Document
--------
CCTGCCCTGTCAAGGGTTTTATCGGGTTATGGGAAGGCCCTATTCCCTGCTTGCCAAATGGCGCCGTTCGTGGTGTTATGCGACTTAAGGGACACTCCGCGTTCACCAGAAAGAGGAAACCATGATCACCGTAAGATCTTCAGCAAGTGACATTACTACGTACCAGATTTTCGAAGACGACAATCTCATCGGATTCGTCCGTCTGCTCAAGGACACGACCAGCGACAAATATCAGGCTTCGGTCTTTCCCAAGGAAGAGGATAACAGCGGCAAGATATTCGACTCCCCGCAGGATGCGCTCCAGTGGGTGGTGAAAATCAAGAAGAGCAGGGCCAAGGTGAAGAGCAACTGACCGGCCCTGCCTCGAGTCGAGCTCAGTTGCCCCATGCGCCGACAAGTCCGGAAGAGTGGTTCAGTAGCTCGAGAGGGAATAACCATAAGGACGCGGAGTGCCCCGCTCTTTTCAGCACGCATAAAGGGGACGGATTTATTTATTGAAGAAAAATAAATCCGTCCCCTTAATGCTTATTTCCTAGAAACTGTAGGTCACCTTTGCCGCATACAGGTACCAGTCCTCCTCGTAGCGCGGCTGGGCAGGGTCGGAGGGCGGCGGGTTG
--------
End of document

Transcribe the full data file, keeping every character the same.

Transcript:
CCTGCCCTGTCAAGGGTTTTATCGGGTTATGGGAAGGCCCTATTCCCTGCTTGCCAAATGGCGCCGTTCGTGGTGTTATGCGACTTAAGGGACACTCCGCGTTCACCAGAAAGAGGAAACCATGATCACCGTAAGATCTTCAGCAAGTGACATTACTACGTACCAGATTTTCGAAGACGACAATCTCATCGGATTCGTCCGTCTGCTCAAGGACACGACCAGCGACAAATATCAGGCTTCGGTCTTTCCCAAGGAAGAGGATAACAGCGGCAAGATATTCGACTCCCCGCAGGATGCGCTCCAGTGGGTGGTGAAAATCAAGAAGAGCAGGGCCAAGGTGAAGAGCAACTGACCGGCCCTGCCTCGAGTCGAGCTCAGTTGCCCCATGCGCCGACAAGTCCGGAAGAGTGGTTCAGTAGCTCGAGAGGGAATAACCATAAGGACGCGGAGTGCCCCGCTCTTTTCAGCACGCATAAAGGGGACGGATTTATTTATTGAAGAAAAATAAATCCGTCCCCTTAATGCTTATTTCCTAGAAACTGTAGGTCACCTTTGCCGCATACAGGTACCAGTCCTCCTCGTAGCGCGGCTGGGCAGGGTCGGAGGGCGGCGGGTTG